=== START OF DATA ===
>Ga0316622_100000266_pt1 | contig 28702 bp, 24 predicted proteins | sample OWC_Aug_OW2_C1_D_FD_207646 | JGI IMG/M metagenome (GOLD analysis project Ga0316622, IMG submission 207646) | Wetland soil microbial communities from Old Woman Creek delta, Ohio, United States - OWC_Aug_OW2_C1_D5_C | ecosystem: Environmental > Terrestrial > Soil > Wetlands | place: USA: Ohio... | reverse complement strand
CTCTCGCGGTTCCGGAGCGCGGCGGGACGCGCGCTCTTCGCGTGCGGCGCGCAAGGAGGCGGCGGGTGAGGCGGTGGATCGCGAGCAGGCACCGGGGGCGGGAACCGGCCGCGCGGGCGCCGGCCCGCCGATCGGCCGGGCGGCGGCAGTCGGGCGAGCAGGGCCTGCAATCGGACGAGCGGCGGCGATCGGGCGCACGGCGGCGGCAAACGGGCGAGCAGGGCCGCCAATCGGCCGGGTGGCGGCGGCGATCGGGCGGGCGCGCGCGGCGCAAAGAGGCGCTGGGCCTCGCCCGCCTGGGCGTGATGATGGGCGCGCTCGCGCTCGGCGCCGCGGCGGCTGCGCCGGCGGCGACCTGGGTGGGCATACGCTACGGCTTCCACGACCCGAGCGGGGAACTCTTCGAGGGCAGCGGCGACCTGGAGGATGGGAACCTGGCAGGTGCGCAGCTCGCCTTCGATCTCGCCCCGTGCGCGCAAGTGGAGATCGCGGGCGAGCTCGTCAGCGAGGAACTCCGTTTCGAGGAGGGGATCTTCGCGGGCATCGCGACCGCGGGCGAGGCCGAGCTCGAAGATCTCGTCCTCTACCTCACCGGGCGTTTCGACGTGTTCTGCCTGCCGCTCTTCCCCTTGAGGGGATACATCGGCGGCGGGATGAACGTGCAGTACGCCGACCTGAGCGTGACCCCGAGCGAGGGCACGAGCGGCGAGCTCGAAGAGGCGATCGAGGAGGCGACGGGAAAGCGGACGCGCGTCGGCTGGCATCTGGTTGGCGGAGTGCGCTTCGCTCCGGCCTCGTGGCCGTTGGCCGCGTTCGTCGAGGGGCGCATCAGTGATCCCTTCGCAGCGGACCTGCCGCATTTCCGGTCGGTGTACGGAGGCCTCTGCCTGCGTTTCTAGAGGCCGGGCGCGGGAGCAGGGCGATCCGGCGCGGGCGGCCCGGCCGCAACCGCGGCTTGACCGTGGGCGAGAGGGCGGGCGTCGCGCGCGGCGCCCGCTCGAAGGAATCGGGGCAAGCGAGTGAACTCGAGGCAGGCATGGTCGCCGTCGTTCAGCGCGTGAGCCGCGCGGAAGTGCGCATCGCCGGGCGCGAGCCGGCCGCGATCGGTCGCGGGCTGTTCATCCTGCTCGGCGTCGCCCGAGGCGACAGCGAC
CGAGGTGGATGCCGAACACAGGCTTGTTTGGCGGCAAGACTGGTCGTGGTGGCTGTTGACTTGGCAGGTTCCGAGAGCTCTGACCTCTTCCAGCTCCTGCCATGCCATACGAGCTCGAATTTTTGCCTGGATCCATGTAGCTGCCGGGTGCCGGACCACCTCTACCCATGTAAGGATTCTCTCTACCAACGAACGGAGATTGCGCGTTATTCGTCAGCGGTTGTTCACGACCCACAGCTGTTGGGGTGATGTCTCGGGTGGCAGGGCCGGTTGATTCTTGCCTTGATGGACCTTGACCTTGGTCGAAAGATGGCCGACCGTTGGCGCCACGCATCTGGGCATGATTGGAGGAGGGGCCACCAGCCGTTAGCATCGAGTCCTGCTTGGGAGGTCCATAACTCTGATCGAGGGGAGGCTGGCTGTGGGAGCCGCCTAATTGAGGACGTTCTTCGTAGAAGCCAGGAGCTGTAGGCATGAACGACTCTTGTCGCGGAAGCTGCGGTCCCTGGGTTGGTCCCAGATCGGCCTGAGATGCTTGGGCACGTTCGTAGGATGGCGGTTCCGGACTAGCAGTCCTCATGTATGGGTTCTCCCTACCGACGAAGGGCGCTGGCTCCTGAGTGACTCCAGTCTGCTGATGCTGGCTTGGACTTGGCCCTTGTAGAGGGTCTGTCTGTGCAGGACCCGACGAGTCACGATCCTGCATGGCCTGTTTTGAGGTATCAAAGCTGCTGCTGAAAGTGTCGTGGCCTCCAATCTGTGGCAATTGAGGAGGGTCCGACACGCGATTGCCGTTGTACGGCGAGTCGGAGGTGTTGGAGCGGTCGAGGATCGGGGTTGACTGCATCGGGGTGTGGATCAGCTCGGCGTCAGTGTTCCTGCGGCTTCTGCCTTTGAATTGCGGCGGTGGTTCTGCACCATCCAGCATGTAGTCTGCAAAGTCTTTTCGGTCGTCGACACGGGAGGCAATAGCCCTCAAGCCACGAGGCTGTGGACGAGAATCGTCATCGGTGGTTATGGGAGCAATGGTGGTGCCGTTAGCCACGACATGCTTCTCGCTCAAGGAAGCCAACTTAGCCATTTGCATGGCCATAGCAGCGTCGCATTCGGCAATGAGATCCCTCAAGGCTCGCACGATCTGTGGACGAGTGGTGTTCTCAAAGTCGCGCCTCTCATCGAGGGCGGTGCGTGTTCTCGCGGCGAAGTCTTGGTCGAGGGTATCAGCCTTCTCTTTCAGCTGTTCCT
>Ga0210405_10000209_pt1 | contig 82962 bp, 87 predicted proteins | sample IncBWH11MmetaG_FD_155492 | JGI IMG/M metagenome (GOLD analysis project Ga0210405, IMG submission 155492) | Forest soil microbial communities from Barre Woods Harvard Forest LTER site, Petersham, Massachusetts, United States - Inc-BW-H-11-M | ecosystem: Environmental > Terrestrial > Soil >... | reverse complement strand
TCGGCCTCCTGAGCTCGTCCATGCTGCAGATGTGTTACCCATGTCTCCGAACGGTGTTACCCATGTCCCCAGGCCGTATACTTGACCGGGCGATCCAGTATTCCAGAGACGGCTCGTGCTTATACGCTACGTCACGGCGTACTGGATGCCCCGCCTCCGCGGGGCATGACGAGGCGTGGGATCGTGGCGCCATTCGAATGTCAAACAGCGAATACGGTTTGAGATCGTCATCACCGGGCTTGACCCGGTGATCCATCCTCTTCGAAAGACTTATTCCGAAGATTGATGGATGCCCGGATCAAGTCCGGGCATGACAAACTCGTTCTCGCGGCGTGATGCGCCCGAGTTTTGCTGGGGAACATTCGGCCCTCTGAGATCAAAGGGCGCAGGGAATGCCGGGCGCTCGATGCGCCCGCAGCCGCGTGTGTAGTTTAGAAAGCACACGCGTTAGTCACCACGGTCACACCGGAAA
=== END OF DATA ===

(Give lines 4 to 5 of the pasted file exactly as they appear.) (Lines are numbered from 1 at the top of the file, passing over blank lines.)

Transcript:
>Ga0210405_10000209_pt1 | contig 82962 bp, 87 predicted proteins | sample IncBWH11MmetaG_FD_155492 | JGI IMG/M metagenome (GOLD analysis project Ga0210405, IMG submission 155492) | Forest soil microbial communities from Barre Woods Harvard Forest LTER site, Petersham, Massachusetts, United States - Inc-BW-H-11-M | ecosystem: Environmental > Terrestrial > Soil >... | reverse complement strand
TCGGCCTCCTGAGCTCGTCCATGCTGCAGATGTGTTACCCATGTCTCCGAACGGTGTTACCCATGTCCCCAGGCCGTATACTTGACCGGGCGATCCAGTATTCCAGAGACGGCTCGTGCTTATACGCTACGTCACGGCGTACTGGATGCCCCGCCTCCGCGGGGCATGACGAGGCGTGGGATCGTGGCGCCATTCGAATGTCAAACAGCGAATACGGTTTGAGATCGTCATCACCGGGCTTGACCCGGTGATCCATCCTCTTCGAAAGACTTATTCCGAAGATTGATGGATGCCCGGATCAAGTCCGGGCATGACAAACTCGTTCTCGCGGCGTGATGCGCCCGAGTTTTGCTGGGGAACATTCGGCCCTCTGAGATCAAAGGGCGCAGGGAATGCCGGGCGCTCGATGCGCCCGCAGCCGCGTGTGTAGTTTAGAAAGCACACGCGTTAGTCACCACGGTCACACCGGAAA